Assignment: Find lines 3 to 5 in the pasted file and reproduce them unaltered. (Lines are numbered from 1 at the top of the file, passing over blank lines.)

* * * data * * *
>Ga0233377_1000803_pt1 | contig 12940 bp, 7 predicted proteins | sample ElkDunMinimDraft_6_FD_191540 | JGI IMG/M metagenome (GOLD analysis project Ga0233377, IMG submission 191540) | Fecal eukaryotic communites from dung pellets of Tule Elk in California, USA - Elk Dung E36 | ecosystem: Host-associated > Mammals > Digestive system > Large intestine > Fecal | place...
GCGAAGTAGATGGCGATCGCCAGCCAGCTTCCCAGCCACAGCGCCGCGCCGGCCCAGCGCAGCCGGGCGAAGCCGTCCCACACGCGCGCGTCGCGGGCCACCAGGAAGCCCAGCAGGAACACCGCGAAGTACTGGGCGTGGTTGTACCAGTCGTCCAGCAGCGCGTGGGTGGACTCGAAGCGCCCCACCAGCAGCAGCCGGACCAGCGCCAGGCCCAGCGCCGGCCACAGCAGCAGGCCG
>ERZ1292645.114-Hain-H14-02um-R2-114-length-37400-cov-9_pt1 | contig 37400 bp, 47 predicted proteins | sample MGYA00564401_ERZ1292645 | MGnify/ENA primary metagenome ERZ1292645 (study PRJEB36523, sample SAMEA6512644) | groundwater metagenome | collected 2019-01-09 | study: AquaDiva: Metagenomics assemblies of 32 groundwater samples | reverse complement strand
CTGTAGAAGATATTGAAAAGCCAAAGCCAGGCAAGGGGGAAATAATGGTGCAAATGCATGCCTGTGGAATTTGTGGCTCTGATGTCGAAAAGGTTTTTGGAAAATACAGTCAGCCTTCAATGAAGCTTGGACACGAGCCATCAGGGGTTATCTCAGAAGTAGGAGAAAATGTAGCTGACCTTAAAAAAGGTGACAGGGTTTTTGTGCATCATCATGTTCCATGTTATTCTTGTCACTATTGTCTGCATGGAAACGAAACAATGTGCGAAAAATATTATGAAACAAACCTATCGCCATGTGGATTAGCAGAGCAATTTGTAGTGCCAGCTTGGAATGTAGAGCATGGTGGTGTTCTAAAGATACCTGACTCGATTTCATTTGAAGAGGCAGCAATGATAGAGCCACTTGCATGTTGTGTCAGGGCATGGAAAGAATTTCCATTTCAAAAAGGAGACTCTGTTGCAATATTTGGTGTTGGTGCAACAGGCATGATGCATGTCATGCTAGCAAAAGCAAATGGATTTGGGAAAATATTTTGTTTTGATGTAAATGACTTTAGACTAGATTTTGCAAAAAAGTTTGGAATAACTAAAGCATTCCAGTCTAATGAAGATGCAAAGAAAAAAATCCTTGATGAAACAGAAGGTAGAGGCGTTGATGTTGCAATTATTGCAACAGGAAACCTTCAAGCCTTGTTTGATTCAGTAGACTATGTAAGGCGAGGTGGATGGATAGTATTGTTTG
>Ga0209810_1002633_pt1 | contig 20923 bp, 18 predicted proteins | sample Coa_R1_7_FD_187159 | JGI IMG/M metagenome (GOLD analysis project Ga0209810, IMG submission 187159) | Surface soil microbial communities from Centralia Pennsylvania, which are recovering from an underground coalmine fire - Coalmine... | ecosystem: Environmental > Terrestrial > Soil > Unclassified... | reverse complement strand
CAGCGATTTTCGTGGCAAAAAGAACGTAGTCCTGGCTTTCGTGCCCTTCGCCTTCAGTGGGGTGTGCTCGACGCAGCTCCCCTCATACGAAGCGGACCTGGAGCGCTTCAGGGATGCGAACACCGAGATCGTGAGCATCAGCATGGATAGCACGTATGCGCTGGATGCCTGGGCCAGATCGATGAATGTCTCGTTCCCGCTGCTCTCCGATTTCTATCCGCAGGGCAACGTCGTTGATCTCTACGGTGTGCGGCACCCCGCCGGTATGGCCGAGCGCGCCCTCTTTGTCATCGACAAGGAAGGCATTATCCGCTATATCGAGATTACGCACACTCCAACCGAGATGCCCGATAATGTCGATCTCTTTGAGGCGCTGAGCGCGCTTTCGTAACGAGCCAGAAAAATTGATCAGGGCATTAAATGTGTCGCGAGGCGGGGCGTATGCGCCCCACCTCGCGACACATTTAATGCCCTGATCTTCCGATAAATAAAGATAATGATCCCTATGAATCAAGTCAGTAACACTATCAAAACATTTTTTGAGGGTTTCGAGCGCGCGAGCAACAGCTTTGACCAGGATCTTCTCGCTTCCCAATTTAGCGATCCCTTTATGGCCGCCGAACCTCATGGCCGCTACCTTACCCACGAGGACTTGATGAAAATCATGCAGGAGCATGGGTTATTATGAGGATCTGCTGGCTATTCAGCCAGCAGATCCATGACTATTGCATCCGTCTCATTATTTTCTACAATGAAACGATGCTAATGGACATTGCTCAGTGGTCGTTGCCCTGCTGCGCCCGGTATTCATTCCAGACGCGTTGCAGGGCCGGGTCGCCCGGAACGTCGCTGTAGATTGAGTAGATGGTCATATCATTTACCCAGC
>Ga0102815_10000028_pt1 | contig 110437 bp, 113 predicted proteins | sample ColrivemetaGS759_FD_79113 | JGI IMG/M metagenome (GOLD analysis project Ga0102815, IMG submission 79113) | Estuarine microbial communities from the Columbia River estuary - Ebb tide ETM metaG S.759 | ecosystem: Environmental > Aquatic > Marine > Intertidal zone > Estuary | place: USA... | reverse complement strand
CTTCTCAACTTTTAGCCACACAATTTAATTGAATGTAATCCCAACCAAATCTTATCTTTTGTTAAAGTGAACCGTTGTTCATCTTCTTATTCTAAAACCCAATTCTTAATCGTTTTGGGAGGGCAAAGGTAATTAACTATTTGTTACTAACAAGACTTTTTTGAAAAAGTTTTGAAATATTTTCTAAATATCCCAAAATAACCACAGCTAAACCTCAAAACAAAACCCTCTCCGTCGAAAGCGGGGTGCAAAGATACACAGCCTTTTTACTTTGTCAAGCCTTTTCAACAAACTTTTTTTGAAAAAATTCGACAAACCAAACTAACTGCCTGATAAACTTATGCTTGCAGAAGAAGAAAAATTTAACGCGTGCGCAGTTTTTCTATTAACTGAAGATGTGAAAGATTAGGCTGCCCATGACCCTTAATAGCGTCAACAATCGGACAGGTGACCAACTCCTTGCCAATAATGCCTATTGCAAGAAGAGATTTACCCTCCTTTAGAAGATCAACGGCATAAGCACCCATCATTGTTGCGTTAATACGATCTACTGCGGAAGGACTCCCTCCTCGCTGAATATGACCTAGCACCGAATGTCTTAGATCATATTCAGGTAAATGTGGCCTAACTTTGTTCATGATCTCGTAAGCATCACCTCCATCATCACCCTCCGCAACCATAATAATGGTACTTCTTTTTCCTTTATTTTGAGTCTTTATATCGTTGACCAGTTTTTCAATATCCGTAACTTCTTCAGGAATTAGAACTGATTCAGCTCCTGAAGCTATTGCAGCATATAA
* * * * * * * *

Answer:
>ERZ1292645.114-Hain-H14-02um-R2-114-length-37400-cov-9_pt1 | contig 37400 bp, 47 predicted proteins | sample MGYA00564401_ERZ1292645 | MGnify/ENA primary metagenome ERZ1292645 (study PRJEB36523, sample SAMEA6512644) | groundwater metagenome | collected 2019-01-09 | study: AquaDiva: Metagenomics assemblies of 32 groundwater samples | reverse complement strand
CTGTAGAAGATATTGAAAAGCCAAAGCCAGGCAAGGGGGAAATAATGGTGCAAATGCATGCCTGTGGAATTTGTGGCTCTGATGTCGAAAAGGTTTTTGGAAAATACAGTCAGCCTTCAATGAAGCTTGGACACGAGCCATCAGGGGTTATCTCAGAAGTAGGAGAAAATGTAGCTGACCTTAAAAAAGGTGACAGGGTTTTTGTGCATCATCATGTTCCATGTTATTCTTGTCACTATTGTCTGCATGGAAACGAAACAATGTGCGAAAAATATTATGAAACAAACCTATCGCCATGTGGATTAGCAGAGCAATTTGTAGTGCCAGCTTGGAATGTAGAGCATGGTGGTGTTCTAAAGATACCTGACTCGATTTCATTTGAAGAGGCAGCAATGATAGAGCCACTTGCATGTTGTGTCAGGGCATGGAAAGAATTTCCATTTCAAAAAGGAGACTCTGTTGCAATATTTGGTGTTGGTGCAACAGGCATGATGCATGTCATGCTAGCAAAAGCAAATGGATTTGGGAAAATATTTTGTTTTGATGTAAATGACTTTAGACTAGATTTTGCAAAAAAGTTTGGAATAACTAAAGCATTCCAGTCTAATGAAGATGCAAAGAAAAAAATCCTTGATGAAACAGAAGGTAGAGGCGTTGATGTTGCAATTATTGCAACAGGAAACCTTCAAGCCTTGTTTGATTCAGTAGACTATGTAAGGCGAGGTGGATGGATAGTATTGTTTG
>Ga0209810_1002633_pt1 | contig 20923 bp, 18 predicted proteins | sample Coa_R1_7_FD_187159 | JGI IMG/M metagenome (GOLD analysis project Ga0209810, IMG submission 187159) | Surface soil microbial communities from Centralia Pennsylvania, which are recovering from an underground coalmine fire - Coalmine... | ecosystem: Environmental > Terrestrial > Soil > Unclassified... | reverse complement strand